Iconic black cabs could soon be travelling along Israel’s streets

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Iconic black cabs could soon be travelling along Israel’s streets

Plans for upgraded Free Trade Agreement between Britain and Israel launched

Jenni Frazer is a freelance journalist

Black cabs
Black cabs

International Trade Secretary Anne-Marie Trevelyan has met Israel’s ambassador Tzipi Hotovely to launch an upgraded and enhanced trading relationship between the two countries — which could see Britain’s black taxicabs on Israeli streets and Scotch whisky flowing in Israeli bars.

The revamped Free Trade Agreement (FTA) will build on a relationship already worth £5 billion, which supports 6,600 British businesses. Those responsible for the improved FTA — one already exists, brokered in 1995 — describe Britain and Israel as “two of the world’s services superpowers”.

Among UK exporters hoping to benefit from the agreement are LEVC, which makes the globally recognisable iconic electric black cabs in Coventry, Tomatin Distillery in Scotland, and Concrete Canvas in Wales.

Anne-Marie Trevelyan said the benefits of the new agreement were manifold. She told Jewish News: “We want to unlock new possibilities for UK businesses in one of the world’s fastest growing economies”.

International Trade Secretary Anne-Marie Trevelyan at the Kotel

The current agreement, she said, was not fit for purpose. “Our current deal, the UK-Israel Trade and Partnership Agreement, does not reflect the realities of the modern world. It is based on an agreement signed by the EU over a quarter of a century ago, before smartphones, artificial intelligence and the internet transformed our economies”.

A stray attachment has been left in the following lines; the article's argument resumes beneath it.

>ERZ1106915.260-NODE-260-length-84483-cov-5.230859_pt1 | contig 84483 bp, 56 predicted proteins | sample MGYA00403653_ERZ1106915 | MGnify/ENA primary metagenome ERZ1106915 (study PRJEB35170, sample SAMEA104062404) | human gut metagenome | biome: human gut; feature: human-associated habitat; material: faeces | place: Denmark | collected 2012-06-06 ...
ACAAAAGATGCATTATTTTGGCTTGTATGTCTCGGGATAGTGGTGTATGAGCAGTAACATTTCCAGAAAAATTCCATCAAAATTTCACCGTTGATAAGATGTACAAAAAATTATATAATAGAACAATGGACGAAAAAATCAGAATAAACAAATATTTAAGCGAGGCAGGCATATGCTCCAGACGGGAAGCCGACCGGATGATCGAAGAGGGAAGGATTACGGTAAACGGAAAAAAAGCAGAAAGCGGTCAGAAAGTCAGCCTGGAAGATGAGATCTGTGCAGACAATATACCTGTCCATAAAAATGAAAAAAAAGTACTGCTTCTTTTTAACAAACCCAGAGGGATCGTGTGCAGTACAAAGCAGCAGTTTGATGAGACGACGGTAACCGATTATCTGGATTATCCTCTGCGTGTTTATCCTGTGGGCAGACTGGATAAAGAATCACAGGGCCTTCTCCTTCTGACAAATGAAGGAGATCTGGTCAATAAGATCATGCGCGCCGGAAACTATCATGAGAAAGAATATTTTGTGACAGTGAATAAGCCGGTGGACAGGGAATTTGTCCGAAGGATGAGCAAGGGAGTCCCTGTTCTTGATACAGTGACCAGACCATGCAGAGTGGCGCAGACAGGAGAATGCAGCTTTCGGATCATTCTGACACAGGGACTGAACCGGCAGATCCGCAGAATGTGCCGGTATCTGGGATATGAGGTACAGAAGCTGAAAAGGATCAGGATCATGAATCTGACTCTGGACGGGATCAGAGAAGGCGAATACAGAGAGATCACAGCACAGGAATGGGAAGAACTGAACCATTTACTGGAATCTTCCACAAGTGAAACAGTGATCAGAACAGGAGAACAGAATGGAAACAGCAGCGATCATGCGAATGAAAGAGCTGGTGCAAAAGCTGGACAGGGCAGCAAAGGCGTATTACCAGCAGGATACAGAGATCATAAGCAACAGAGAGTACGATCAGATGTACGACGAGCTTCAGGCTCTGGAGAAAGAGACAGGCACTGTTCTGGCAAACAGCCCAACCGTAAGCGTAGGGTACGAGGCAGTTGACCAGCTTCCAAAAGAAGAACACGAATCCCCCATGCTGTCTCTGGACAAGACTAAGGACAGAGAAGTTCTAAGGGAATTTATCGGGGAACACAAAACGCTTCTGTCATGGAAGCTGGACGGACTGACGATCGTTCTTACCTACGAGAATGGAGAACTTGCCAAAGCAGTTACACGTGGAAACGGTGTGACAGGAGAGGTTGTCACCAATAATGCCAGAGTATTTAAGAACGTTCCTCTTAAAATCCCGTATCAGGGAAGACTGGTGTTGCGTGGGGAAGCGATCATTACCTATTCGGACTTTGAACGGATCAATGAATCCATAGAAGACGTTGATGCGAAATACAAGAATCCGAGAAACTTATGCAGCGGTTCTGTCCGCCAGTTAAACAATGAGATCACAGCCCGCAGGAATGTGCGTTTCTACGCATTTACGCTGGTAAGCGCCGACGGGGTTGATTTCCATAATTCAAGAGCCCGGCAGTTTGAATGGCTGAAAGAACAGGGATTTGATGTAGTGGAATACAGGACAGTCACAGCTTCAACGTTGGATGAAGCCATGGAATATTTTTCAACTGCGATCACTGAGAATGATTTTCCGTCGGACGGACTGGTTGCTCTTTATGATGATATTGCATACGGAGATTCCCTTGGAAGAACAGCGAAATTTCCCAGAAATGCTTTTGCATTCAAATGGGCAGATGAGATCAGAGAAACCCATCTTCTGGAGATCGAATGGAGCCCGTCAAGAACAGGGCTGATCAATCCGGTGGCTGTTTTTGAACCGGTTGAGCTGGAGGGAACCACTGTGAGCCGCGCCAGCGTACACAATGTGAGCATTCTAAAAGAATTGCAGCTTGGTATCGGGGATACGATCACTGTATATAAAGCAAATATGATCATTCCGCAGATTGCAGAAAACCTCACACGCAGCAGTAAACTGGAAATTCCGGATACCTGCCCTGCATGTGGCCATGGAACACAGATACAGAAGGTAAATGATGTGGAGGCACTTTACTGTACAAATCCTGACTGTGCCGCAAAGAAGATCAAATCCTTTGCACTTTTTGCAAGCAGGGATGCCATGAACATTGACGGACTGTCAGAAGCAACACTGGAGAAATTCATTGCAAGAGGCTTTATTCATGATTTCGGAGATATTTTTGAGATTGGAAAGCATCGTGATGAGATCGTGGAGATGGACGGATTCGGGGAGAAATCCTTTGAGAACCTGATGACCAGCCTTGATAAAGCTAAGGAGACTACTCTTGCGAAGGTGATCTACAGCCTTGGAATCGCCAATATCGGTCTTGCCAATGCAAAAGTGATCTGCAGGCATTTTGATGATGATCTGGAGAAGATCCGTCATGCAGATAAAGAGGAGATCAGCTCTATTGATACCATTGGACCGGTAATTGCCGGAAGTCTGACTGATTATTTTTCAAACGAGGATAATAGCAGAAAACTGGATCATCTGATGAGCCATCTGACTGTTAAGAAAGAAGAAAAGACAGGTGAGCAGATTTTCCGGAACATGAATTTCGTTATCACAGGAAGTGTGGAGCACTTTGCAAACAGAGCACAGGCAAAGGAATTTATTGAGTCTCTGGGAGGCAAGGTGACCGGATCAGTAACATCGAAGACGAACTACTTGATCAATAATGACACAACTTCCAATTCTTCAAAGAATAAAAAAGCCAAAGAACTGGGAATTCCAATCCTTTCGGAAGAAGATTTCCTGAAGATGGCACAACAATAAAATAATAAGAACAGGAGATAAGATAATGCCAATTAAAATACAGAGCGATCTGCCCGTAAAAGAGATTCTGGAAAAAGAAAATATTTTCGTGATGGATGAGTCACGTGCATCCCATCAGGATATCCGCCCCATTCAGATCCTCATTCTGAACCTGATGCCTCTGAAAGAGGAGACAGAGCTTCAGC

The new deal, it is anticipated, will open up new opportunities for tech firms and professional services, with innovation at its heart. The aim is to provide a support framework for investment opportunities. Jewish News understands that there is already a med-tech relationship, based on medical diagnostics, between an Israeli hi-tech firm and Leeds University Teaching Hospital — and it’s hoped that the improved FTA will open the doors to many more such relationships.

It’s expected that the new deal, with its emphasis on the service economy, will boost UK service exports to Israel by up to £78 million, “from insurance to computer and technology services, supporting jobs and growing high-tech industries by reducing barriers to trade”.

Ms Trevelyan said: “We want a deal that will play to British strengths, while stimulating innovation and increasing opportunities for small and medium-sized enterprises across the UK. Combining the power of our economies in a revamped trade deal will boost trade, support jobs and help take our economic relationship to the next level.”

In 2020, around 325 Israeli-owned businesses operating in the UK employed more than 7,000 people across the country. Its services sector has grown by over 45 per cent in the last decade, and Israel’s total imports are expected to double by 2035.

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